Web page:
Cumbrian teacher Sarah Ledger was stuck in a traffic jam on the motorway heading to London 20 years ago today (AUG 31).
She had tears streaming down her face.
As she looked around her across the lanes of stationary traffic she saw that everyone else was doing the same – crying.
Sarah was travelling with her father on the long trip back to London where she was returning to work as an English teacher in Walthamstow.
They were listening to the radio to the continuing coverage of the death of Diana, Princess of Wales.
“The roads were very congested and it took us 12 hours to get to London that day,” said Sarah, of Stanwix, Carlisle.
“We were listening to the radio when her body was being flown back. We were crying and everyone across all the lanes of the M1 was doing the same.”
Sarah, who works at William Howard School in Brampton, also went into central London for the funeral and joined all those who had flocked to the capital to pay their respects to the ‘People’s Princess’.
“All I could hear was the silence,” said Sarah. “The streets were packed but it was absolutely silent.
“Then what I remember is hearing just the horses’ hooves coming down the road and that must’ve been for a good half a mile. No-one was speaking.
“I can’t remember exactly where I was on the route but I know it must’ve been early on because the boys [William and Harry] weren’t there at that point and they only joined after the cortege passed at Buckingham Palace.”
Sarah then went to join the thousands who went to Hyde Park to watch the funeral service in Westminster Abbey on large screens.
“I was there when Earl Spencer made his speech. It didn’t feel like a pro-monarchy crowd and I should say that I’m not a monarchist.
“I remember they started to rise, stand and clap at the end of it and then it went down the crowd and you heard the wave. You could hear it in the park and also hear it from outside the abbey. You also saw it on the screens and the congregation inside the abbey clapping.”
Something Sarah remembers vividly is when three balloons were released. Still evoking emotions today, she recalls how two stayed low and one flew off much higher into the skies above. “It felt very intense there that day,” Sarah said.
“I didn’t live in central London and didn’t choose to go there that often because I didn’t like big crowds but I found it soothing and peaceful.”
She added: “I really loved Princess Diana. She was four years older than me and I was very puzzled why someone my age would want to marry into the royal family.
“I think that was her gift, she was like me. I also felt sorry for her and worried about her.”
Robin Burgess, chairman of the News & Star’s parent company CN Group, was among those invited to attend the Westminster Abbey funeral service of Diana, Princess of Wales.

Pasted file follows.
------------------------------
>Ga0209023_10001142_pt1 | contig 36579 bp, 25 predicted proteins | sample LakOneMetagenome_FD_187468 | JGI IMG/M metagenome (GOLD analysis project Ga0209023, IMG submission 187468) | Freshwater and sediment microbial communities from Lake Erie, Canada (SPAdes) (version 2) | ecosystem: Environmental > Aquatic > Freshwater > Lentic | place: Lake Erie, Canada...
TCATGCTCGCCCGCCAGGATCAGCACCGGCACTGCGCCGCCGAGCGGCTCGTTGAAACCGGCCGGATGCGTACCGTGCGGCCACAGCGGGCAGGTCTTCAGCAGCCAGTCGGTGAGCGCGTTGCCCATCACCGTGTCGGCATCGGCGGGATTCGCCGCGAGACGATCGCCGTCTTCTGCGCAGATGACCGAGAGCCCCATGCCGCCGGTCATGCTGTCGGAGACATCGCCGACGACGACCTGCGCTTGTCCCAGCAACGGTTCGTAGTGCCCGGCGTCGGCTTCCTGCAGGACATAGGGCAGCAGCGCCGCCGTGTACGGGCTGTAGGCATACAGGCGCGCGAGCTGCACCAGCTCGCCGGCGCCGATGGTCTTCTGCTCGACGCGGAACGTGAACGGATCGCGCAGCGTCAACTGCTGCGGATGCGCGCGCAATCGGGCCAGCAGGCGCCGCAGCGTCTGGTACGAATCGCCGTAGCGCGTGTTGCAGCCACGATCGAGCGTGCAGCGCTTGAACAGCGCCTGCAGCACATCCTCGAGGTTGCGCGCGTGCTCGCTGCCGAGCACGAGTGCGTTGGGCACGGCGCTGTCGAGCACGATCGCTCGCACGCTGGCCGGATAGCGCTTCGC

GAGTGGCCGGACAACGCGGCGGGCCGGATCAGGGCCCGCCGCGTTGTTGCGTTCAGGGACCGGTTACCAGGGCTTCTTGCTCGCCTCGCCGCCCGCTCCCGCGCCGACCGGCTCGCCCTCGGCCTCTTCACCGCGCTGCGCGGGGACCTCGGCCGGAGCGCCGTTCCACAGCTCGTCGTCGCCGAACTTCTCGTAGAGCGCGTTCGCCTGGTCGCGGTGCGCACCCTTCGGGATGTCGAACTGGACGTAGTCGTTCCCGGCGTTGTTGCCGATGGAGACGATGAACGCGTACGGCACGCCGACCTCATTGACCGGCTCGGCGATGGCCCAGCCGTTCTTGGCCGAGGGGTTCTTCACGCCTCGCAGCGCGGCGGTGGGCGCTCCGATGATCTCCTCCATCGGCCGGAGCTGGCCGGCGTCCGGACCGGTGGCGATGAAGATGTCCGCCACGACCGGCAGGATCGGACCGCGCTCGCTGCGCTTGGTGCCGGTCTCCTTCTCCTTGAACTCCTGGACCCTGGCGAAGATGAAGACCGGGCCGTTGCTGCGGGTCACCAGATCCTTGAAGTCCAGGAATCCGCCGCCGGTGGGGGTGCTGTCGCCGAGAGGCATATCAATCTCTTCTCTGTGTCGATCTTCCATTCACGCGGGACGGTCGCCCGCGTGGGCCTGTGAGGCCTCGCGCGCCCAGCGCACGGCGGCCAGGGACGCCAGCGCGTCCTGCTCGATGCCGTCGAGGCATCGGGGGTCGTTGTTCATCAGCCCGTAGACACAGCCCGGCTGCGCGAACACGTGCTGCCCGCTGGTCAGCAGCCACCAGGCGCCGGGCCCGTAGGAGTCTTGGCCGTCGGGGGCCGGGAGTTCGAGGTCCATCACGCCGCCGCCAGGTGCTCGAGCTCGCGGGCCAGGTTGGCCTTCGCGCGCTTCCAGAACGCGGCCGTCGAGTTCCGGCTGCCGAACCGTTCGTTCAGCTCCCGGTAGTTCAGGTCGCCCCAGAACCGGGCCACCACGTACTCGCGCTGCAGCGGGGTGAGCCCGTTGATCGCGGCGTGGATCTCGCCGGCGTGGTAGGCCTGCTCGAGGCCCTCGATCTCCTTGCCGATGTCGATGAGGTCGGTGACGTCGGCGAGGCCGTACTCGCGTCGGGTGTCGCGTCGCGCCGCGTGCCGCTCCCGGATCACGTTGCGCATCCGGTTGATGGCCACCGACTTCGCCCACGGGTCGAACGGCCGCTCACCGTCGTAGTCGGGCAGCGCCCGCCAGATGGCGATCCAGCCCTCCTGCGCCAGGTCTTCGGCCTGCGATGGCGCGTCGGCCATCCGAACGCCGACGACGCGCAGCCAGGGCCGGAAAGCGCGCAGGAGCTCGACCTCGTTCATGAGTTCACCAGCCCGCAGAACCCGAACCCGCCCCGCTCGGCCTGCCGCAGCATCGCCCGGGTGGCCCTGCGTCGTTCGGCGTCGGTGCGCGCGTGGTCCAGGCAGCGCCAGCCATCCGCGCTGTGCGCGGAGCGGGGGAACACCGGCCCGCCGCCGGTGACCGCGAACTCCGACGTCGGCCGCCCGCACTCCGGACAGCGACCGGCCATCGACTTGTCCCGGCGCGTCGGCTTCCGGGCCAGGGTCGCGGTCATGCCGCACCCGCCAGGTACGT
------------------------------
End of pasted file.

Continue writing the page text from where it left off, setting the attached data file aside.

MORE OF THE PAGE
He was among a number of leading figures representing the regional press.
He was on the council of the Newspaper Society, having recently served as president of the organisation.
It is still the only time Robin has attended a service at the central London abbey. He said: “My memory is of the quietness of London, the silence. There was no traffic and people were not talking, if they were it was in hushed voices and it wasn’t the usual hustle and bustle.
“I also remember where we were sitting – were not that far away from members of the royal family.”
The Cockermouth charity championed by Diana, Princess of Wales – the Mines Advisory Group – was also represented inside the abbey.
It revealed that an Oslo conference for a treaty banning the weapons could be renamed in her honour.
A Carlisle charity worker was also chosen to join the mourners at the funeral.
Richard Stewart, of Monks Close Road, Carlisle, said he was overwhelmed and inspired by the atmosphere at the service.
He was heavily involved with The Leprosy Mission – one of the six charities closest to Diana’s heart – for many years.
He was chosen to join 500 charity representatives to walk behind the coffin from Buckingham Palace to Westminster Abbey.
The country came to a standstill on the day of Diana’s funeral.
Shops and businesses shut early to allow people to tune in and watch on television.
Market places and hubs across Cumbria became ghost towns and streets were deserted, with floral tributes left at key landmarks such as Carlisle’s Market Cross.
A former soldier walked to the top of Helvellyn above Ullswater and released a handful of rose petals in memory of the princess.
One of the most unexpected tributes was made inside Cumbria’s only prison, at Haverigg, where inmates asked if they could be allowed to observe a minute’s silence.
At the end of the televised service 555 prisoners stood alongside wardens to pay their respects.
Special services also took place across Cumbria, including at Carlisle Cathedral and at Penrith Methodist Church, an event organised by Churches Together.
Two days after the funeral the News & Star published a special supplement about Diana’s visits to Cumbria and the impact she had on the county and its people.
It included a message written by the Right Reverend Ian Harland, the then Bishop of Carlisle.
A donation from the sale of that Monday’s paper, featuring the funeral coverage, was given to the Diana, Princess of Wales Memorial Fund.
The Cumberland News, the sister paper of the News & Star, also confirmed it was to host a gala concert in association with Carlisle Cathedral to celebrate Diana’s life and free tickets would be on offer.
Again, the memorial fund would receive donations made at the retiring collection taken at the concert held a month after the tragedy.
Such was the shock, impact and grief that engulfed the nation, condolence books were kept open for at least a week after the funeral.
It was also predicted that Elton John’s rewritten version of Candle in the Wind would become the biggest selling single of all time.